Groundhog Day is a funky celebration held every year on February 2. But for me, much more interesting than the question, "What is Groundhog Day?" is the issue of the psychological significance of February 2 and how it ties in with the Spring Equinox.
I want to elaborate on that significance a bit today -- especially from a gardener's perspective -- while also requesting some input from you.
Even those who pooh-pooh Groundhog Day will have to admit one moderately interesting fact: namely, that Groundhog Day is the only holiday about weather. Coincidence? I think not. Groundhog Day occurs at a time of year when weather occupies Northerners' thoughts more thoroughly than at any other time of the year. That goes doubly for gardeners, who are itching to get winter over with and begin the planting season. Mired in the throes of winter, our state of mind is not unlike that of Phil Connors (Bill Murray) in the Groundhog Day movie, when he quips:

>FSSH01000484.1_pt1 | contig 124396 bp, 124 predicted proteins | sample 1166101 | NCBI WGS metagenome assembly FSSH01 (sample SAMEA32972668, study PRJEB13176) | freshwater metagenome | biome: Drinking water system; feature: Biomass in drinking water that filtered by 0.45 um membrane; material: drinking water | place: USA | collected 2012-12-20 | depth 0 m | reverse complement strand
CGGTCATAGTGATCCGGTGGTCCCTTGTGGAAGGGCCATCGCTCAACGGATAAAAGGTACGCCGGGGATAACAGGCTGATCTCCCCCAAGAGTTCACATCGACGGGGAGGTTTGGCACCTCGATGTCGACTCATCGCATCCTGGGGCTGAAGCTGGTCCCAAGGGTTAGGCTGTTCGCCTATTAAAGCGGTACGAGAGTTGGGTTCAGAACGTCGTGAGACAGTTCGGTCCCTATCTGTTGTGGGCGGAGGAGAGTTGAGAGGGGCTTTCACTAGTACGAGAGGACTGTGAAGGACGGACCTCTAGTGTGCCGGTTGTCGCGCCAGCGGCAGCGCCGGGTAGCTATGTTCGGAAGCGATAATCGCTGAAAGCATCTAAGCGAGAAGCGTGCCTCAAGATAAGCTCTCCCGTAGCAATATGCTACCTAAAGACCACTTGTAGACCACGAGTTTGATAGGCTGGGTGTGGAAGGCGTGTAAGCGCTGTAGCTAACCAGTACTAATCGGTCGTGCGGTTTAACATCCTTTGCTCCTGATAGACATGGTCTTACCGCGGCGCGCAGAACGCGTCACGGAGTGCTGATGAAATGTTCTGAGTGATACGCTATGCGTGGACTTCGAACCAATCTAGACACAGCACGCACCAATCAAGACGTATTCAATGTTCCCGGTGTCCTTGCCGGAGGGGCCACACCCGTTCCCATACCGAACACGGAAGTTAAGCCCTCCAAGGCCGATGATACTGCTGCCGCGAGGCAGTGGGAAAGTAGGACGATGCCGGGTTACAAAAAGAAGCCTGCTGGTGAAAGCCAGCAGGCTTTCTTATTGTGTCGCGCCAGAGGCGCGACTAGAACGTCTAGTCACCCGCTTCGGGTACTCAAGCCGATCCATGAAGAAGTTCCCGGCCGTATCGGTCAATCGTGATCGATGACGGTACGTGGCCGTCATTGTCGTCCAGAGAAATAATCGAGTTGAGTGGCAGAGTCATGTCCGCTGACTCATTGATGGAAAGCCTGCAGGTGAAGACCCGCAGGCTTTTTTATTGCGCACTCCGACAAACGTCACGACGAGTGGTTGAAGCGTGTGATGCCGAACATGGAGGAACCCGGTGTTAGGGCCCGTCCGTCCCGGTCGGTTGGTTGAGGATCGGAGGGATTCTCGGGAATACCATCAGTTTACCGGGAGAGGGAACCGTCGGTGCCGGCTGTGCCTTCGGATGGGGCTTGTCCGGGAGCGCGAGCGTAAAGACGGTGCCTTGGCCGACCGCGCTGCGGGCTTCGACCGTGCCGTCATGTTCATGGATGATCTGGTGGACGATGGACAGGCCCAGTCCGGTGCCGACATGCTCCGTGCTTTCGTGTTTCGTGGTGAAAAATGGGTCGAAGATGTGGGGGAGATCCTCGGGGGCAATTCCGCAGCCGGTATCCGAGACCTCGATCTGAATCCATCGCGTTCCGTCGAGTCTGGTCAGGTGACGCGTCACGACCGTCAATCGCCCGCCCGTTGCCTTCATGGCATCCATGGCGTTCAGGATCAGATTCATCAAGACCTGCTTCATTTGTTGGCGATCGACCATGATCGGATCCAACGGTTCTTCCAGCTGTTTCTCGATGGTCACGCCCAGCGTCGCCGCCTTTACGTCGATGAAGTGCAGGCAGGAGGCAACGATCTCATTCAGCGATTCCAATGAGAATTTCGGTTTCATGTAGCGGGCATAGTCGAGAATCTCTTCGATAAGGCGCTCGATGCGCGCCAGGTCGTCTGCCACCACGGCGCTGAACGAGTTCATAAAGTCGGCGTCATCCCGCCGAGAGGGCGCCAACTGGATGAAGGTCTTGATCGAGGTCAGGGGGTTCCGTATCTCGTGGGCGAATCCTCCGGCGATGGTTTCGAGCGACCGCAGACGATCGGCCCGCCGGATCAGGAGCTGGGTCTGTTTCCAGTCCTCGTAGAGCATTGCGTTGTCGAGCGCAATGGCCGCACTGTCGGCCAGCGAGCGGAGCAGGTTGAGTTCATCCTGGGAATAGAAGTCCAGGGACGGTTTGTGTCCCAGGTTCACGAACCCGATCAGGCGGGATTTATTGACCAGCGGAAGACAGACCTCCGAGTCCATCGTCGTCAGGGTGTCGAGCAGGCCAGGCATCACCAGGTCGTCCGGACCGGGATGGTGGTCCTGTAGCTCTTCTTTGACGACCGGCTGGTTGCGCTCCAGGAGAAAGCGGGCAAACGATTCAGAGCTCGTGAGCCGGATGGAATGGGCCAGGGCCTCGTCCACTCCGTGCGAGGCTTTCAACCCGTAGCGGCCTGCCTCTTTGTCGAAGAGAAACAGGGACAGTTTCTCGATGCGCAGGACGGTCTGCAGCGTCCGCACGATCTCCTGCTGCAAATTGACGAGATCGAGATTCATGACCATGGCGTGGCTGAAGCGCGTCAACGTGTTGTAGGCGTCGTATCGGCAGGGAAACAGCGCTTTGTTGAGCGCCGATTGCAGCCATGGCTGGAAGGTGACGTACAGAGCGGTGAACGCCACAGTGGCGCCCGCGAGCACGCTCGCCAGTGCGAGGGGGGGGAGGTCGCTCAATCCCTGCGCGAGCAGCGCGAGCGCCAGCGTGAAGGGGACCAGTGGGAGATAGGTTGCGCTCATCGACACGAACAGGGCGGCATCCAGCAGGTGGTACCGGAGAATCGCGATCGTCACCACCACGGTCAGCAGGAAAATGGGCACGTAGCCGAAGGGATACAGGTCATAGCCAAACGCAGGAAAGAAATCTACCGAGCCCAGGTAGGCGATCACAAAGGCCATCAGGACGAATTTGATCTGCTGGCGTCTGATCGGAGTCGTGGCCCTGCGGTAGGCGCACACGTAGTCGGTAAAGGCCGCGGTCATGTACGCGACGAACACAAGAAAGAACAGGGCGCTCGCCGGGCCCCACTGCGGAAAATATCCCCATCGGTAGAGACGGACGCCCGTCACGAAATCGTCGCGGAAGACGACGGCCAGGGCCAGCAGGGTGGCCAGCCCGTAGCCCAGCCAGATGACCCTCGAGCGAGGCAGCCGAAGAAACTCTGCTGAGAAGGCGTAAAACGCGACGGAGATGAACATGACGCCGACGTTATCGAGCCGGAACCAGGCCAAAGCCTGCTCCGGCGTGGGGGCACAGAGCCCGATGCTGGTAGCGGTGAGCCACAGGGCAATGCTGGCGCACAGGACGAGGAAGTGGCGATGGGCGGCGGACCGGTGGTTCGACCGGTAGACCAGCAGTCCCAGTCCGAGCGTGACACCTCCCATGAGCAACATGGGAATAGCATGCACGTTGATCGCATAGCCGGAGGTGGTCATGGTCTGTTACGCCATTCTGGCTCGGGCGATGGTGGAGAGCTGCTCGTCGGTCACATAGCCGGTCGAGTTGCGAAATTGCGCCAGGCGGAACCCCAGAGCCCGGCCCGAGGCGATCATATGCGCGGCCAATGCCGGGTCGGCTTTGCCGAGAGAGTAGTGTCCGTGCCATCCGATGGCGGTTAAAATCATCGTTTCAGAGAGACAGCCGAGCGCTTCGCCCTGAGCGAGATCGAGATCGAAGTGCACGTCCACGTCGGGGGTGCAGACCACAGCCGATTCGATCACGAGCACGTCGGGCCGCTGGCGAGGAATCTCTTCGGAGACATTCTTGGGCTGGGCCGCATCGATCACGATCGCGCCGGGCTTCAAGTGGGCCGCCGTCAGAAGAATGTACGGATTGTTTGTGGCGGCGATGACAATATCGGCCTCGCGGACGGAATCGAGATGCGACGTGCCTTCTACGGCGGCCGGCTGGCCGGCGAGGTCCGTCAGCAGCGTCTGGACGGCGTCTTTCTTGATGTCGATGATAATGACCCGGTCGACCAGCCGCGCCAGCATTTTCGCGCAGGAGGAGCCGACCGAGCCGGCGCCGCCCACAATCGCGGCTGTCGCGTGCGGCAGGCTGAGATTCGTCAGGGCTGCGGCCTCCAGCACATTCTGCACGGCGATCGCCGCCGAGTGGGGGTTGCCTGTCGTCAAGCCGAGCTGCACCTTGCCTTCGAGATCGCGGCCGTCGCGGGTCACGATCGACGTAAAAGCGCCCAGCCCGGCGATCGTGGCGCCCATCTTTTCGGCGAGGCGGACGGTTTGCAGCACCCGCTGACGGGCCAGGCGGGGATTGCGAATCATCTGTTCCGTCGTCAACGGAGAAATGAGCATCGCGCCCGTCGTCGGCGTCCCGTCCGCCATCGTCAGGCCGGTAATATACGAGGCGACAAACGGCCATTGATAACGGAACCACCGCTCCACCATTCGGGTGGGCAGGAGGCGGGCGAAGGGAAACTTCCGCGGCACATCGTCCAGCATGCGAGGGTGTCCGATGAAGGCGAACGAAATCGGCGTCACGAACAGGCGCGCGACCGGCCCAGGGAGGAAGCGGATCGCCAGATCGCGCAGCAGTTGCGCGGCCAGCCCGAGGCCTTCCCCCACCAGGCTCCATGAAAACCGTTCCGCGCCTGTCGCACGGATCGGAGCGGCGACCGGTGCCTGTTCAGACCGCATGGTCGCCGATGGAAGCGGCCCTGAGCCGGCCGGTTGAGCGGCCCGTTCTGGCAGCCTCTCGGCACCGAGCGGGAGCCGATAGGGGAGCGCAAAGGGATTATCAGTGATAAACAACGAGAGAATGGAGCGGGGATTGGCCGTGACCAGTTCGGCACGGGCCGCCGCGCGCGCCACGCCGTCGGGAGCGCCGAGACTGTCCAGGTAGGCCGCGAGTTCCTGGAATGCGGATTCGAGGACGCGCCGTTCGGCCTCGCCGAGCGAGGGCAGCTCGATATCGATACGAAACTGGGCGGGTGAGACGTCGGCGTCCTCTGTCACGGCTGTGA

"You want a prediction about the weather? You're asking the wrong Phil [i.e., Punxsutawney Phil]. I'll give you a winter prediction: It's gonna be cold, it's gonna be gray, and it's gonna last you for the rest of your life."
But there's something else about Groundhog Day that is not coincidental: the date on which it falls. February 2 marks the exact mid-point of winter. As such, Groundhog Day is something of a milepost for the winter-weary. Celebrating the attainment of such mileposts on the calendar is one way to beat the winter blues.
How do you feel about all this? I'd like to hear your opinion regarding Groundhog Day, whether it be about:
- "Celebrating" Groundhog Day
- How silly a holiday you think it is
- Strategies for keeping your sanity during the long winter